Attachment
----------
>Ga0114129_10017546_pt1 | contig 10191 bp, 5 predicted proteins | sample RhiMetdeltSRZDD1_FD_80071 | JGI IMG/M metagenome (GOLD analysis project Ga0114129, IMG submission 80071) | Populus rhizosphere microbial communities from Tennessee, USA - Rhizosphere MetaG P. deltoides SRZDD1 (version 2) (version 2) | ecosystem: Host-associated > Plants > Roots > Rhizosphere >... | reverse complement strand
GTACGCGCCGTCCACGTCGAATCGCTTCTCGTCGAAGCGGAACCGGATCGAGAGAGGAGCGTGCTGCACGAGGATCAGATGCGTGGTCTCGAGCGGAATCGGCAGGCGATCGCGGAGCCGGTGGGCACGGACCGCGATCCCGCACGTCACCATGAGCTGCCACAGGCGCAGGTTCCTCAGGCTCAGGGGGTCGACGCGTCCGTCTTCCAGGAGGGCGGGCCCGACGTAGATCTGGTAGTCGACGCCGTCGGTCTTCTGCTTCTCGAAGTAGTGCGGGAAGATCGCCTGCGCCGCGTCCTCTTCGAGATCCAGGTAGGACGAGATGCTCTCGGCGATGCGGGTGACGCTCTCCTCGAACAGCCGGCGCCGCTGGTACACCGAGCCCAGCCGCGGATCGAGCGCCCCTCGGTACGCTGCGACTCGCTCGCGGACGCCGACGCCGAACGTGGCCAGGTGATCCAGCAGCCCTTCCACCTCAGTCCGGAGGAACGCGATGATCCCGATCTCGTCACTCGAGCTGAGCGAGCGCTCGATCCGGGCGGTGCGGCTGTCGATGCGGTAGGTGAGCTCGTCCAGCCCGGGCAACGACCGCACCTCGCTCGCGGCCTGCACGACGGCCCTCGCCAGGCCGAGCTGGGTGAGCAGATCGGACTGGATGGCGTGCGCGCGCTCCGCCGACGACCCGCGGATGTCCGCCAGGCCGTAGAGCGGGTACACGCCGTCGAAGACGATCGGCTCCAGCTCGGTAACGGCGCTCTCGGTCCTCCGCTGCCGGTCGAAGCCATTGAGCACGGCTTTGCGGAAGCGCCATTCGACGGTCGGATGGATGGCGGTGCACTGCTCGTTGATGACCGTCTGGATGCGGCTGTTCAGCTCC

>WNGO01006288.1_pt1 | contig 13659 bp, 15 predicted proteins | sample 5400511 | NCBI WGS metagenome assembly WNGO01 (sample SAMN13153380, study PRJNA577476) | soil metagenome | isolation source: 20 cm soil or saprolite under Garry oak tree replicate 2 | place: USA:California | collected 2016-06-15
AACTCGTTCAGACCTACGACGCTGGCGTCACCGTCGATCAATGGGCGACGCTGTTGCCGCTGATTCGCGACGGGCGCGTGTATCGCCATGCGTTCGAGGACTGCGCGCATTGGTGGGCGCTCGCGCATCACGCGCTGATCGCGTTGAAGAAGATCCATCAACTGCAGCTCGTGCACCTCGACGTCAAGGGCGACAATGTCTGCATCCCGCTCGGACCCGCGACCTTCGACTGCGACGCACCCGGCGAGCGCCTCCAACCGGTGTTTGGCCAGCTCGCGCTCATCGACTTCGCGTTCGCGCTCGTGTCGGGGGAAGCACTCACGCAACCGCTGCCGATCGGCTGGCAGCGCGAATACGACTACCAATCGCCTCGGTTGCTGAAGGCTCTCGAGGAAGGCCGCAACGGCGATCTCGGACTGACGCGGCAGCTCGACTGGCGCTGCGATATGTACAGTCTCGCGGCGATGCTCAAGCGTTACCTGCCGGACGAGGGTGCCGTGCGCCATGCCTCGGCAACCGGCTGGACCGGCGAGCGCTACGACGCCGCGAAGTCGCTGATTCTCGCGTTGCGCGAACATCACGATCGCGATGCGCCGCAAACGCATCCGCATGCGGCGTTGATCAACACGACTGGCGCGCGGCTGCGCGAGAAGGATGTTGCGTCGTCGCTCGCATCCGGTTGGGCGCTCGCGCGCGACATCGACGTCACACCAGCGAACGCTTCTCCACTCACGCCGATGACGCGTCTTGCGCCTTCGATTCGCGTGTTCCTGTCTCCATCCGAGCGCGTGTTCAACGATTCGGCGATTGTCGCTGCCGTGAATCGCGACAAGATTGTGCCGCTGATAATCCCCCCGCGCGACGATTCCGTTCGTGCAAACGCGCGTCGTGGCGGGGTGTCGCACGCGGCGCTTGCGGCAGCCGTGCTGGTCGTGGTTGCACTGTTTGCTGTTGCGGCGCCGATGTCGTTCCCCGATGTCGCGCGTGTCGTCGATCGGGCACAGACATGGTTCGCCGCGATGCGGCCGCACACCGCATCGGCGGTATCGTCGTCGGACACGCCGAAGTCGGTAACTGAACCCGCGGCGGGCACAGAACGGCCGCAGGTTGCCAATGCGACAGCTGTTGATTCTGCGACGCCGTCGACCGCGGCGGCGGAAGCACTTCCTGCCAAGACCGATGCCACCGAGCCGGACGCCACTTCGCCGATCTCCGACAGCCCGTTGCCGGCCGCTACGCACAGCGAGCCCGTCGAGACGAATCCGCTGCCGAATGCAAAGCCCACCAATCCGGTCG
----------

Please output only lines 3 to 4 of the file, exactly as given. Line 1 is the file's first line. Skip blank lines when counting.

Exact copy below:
>WNGO01006288.1_pt1 | contig 13659 bp, 15 predicted proteins | sample 5400511 | NCBI WGS metagenome assembly WNGO01 (sample SAMN13153380, study PRJNA577476) | soil metagenome | isolation source: 20 cm soil or saprolite under Garry oak tree replicate 2 | place: USA:California | collected 2016-06-15
AACTCGTTCAGACCTACGACGCTGGCGTCACCGTCGATCAATGGGCGACGCTGTTGCCGCTGATTCGCGACGGGCGCGTGTATCGCCATGCGTTCGAGGACTGCGCGCATTGGTGGGCGCTCGCGCATCACGCGCTGATCGCGTTGAAGAAGATCCATCAACTGCAGCTCGTGCACCTCGACGTCAAGGGCGACAATGTCTGCATCCCGCTCGGACCCGCGACCTTCGACTGCGACGCACCCGGCGAGCGCCTCCAACCGGTGTTTGGCCAGCTCGCGCTCATCGACTTCGCGTTCGCGCTCGTGTCGGGGGAAGCACTCACGCAACCGCTGCCGATCGGCTGGCAGCGCGAATACGACTACCAATCGCCTCGGTTGCTGAAGGCTCTCGAGGAAGGCCGCAACGGCGATCTCGGACTGACGCGGCAGCTCGACTGGCGCTGCGATATGTACAGTCTCGCGGCGATGCTCAAGCGTTACCTGCCGGACGAGGGTGCCGTGCGCCATGCCTCGGCAACCGGCTGGACCGGCGAGCGCTACGACGCCGCGAAGTCGCTGATTCTCGCGTTGCGCGAACATCACGATCGCGATGCGCCGCAAACGCATCCGCATGCGGCGTTGATCAACACGACTGGCGCGCGGCTGCGCGAGAAGGATGTTGCGTCGTCGCTCGCATCCGGTTGGGCGCTCGCGCGCGACATCGACGTCACACCAGCGAACGCTTCTCCACTCACGCCGATGACGCGTCTTGCGCCTTCGATTCGCGTGTTCCTGTCTCCATCCGAGCGCGTGTTCAACGATTCGGCGATTGTCGCTGCCGTGAATCGCGACAAGATTGTGCCGCTGATAATCCCCCCGCGCGACGATTCCGTTCGTGCAAACGCGCGTCGTGGCGGGGTGTCGCACGCGGCGCTTGCGGCAGCCGTGCTGGTCGTGGTTGCACTGTTTGCTGTTGCGGCGCCGATGTCGTTCCCCGATGTCGCGCGTGTCGTCGATCGGGCACAGACATGGTTCGCCGCGATGCGGCCGCACACCGCATCGGCGGTATCGTCGTCGGACACGCCGAAGTCGGTAACTGAACCCGCGGCGGGCACAGAACGGCCGCAGGTTGCCAATGCGACAGCTGTTGATTCTGCGACGCCGTCGACCGCGGCGGCGGAAGCACTTCCTGCCAAGACCGATGCCACCGAGCCGGACGCCACTTCGCCGATCTCCGACAGCCCGTTGCCGGCCGCTACGCACAGCGAGCCCGTCGAGACGAATCCGCTGCCGAATGCAAAGCCCACCAATCCGGTCG